URL of this page: https://medlineplus.gov/genetics/gene/arsl/

ARSL gene

arylsulfatase E

Normal Function

The ARSL gene provides instructions for making an enzyme called arylsulfatase E. This enzyme is part of a group known as sulfatases, which are enzymes that help process molecules that contain chemical groups known as sulfates. Sulfatases play important roles in cartilage and bone development.

Within cells, arylsulfatase E is located in the Golgi apparatus, a structure that modifies newly produced enzymes and other proteins. The function of this enzyme is unknown, although researchers believe it participates in a chemical pathway involving vitamin K. Evidence suggests that vitamin K normally plays a role in bone growth and maintenance of bone density.

Health Conditions Related to Genetic Changes

X-linked chondrodysplasia punctata 1

Genetic changes involving the ARSL gene are responsible for X-linked chondrodysplasia punctata 1, a disorder of bone and cartilage development that occurs almost exclusively in males. Between 60 and 75 percent of males with the characteristic features of this condition have a mutation within the ARSL gene. At least 18 mutations have been found in affected individuals; these genetic changes reduce or eliminate the function of arylsulfatase E. Another 25 percent of affected males have a small deletion of genetic material from the region of the X chromosome that contains the ARSL gene. These individuals are missing the entire gene, so their cells produce no functional arylsulfatase E.

It is unclear how a shortage of arylsulfatase E disrupts the development of bones and cartilage and leads to the characteristic features of X-linked chondrodysplasia punctata 1.

More About This Health Condition

Other Names for This Gene

  • ARSE
  • ARSE_HUMAN
  • arylsulfatase E (chondrodysplasia punctata 1)
  • CDPX
  • CDPX1
  • CDPXR
  • MGC163310

Additional Information & Resources

Tests Listed in the Genetic Testing Registry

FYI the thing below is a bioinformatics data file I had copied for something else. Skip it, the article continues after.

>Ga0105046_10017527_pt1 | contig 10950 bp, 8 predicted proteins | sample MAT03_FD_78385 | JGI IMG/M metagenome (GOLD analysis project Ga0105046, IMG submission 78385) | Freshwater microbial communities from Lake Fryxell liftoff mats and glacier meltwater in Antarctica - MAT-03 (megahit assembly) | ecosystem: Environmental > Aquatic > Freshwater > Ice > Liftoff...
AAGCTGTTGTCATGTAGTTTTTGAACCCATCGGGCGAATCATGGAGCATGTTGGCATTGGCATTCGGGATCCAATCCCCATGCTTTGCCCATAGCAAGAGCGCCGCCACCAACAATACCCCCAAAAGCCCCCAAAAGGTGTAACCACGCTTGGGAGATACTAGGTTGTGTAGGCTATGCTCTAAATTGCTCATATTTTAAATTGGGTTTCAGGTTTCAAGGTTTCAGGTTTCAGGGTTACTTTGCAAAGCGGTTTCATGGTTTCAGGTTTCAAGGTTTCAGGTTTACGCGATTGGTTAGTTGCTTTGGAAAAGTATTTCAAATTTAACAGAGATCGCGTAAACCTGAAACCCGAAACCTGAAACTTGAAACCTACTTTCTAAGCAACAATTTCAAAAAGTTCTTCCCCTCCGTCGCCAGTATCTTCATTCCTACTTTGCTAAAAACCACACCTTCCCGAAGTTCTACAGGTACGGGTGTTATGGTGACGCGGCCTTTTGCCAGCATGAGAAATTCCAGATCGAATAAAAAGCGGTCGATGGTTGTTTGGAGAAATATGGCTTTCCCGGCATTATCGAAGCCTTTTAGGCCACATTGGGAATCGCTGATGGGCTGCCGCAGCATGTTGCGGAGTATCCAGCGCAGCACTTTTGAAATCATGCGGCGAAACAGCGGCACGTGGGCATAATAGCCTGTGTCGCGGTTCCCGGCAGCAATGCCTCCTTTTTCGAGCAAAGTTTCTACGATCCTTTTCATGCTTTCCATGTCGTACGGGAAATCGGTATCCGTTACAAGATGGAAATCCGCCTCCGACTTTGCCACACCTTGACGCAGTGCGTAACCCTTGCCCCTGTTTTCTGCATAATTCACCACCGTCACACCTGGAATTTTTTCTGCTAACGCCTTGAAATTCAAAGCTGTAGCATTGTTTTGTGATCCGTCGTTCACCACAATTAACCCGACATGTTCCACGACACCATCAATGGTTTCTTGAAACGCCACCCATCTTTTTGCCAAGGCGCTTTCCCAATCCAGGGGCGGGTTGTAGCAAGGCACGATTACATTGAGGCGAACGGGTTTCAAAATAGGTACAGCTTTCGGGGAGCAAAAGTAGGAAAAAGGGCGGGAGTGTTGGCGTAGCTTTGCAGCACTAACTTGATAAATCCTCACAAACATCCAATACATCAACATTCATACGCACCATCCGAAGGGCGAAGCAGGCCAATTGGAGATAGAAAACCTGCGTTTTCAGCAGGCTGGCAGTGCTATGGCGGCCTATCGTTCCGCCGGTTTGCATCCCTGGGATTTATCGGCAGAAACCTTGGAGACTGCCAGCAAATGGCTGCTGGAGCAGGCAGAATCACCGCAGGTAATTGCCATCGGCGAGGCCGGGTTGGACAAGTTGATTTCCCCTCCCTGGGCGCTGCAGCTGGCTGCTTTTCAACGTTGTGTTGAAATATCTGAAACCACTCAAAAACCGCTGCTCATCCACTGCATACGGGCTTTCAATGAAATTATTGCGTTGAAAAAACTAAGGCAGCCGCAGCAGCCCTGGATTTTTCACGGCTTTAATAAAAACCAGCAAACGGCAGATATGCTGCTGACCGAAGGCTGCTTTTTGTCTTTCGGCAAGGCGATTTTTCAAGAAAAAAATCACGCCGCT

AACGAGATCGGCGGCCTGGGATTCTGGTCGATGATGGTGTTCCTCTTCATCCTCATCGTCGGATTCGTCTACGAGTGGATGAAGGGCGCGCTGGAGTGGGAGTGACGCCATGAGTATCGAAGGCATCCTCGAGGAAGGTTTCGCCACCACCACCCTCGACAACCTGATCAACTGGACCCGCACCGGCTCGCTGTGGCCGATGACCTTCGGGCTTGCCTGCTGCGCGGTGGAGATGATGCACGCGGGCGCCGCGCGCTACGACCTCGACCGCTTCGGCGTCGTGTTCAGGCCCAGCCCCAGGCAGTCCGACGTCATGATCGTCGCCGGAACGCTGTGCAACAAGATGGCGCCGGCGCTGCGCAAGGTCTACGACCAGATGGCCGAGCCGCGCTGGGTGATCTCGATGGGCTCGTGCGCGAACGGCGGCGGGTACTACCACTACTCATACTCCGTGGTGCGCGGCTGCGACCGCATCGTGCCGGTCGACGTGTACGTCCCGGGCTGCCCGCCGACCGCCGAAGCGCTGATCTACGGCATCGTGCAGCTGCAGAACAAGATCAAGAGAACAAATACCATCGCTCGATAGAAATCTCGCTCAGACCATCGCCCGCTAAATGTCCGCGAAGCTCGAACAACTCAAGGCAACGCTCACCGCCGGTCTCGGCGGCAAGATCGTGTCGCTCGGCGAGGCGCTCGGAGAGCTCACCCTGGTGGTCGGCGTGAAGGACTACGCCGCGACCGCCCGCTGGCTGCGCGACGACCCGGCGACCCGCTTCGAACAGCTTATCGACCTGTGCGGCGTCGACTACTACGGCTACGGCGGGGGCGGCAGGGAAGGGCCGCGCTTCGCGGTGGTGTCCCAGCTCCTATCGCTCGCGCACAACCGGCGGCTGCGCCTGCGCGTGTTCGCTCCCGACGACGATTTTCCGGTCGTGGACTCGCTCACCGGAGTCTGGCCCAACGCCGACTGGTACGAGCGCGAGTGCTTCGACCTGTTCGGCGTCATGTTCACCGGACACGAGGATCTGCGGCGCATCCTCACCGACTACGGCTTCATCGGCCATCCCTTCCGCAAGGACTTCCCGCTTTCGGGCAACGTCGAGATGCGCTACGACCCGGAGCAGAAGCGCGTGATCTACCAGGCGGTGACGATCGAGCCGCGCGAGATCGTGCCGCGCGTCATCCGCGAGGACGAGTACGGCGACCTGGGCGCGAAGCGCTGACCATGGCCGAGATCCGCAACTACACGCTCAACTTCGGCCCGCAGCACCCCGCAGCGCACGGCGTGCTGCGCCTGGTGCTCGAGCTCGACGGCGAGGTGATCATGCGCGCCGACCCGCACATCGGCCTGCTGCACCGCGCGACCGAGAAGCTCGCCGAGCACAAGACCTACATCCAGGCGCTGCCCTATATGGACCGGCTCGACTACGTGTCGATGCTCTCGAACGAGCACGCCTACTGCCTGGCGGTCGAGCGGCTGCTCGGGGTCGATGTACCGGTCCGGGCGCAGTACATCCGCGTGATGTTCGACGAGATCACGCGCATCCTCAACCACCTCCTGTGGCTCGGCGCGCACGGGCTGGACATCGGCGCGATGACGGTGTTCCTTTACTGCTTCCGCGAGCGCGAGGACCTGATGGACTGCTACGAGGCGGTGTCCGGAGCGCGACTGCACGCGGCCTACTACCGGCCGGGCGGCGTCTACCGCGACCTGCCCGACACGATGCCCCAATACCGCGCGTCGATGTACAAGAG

Scientific Articles on PubMed

Catalog of Genes and Diseases from OMIM

Gene and Variant Databases

References

  • Braverman NE, Bober MB, Brunetti-Pierri N, Suchy SF. Chondrodysplasia Punctata 1, X-Linked. 2008 Apr 22 [updated 2020 Oct 15]. In: Adam MP, Mirzaa GM, Pagon RA, Wallace SE, Bean LJH, Gripp KW, Amemiya A, editors. GeneReviews┬« [Internet]. Seattle (WA): University of Washington, Seattle; 1993-2022. Available from http://www.ncbi.nlm.nih.gov/books/NBK1544/ Citation on PubMed
  • Brunetti-Pierri N, Andreucci MV, Tuzzi R, Vega GR, Gray G, McKeown C, Ballabio A, Andria G, Meroni G, Parenti G. X-linked recessive chondrodysplasia punctata: spectrum of arylsulfatase E gene mutations and expanded clinical variability. Am J Med Genet A. 2003 Mar 1;117A(2):164-8. Citation on PubMed
  • Daniele A, Parenti G, d'Addio M, Andria G, Ballabio A, Meroni G. Biochemical characterization of arylsulfatase E and functional analysis of mutations found in patients with X-linked chondrodysplasia punctata. Am J Hum Genet. 1998 Mar;62(3):562-72. Citation on PubMed or Free article on PubMed Central
  • Nino M, Matos-Miranda C, Maeda M, Chen L, Allanson J, Armour C, Greene C, Kamaluddeen M, Rita D, Medne L, Zackai E, Mansour S, Superti-Furga A, Lewanda A, Bober M, Rosenbaum K, Braverman N. Clinical and molecular analysis of arylsulfatase E in patients with brachytelephalangic chondrodysplasia punctata. Am J Med Genet A. 2008 Apr 15;146A(8):997-1008. doi: 10.1002/ajmg.a.32159. Citation on PubMed
  • Parenti G, Buttitta P, Meroni G, Franco B, Bernard L, Rizzolo MG, Brunetti-Pierri N, Ballabio A, Andria G. X-linked recessive chondrodysplasia punctata due to a new point mutation of the ARSE gene. Am J Med Genet. 1997 Dec 12;73(2):139-43. Citation on PubMed
  • Sheffield LJ, Osborn AH, Hutchison WM, Sillence DO, Forrest SM, White SJ, Dahl HH. Segregation of mutations in arylsulphatase E and correlation with the clinical presentation of chondrodysplasia punctata. J Med Genet. 1998 Dec;35(12):1004-8. Citation on PubMed or Free article on PubMed Central

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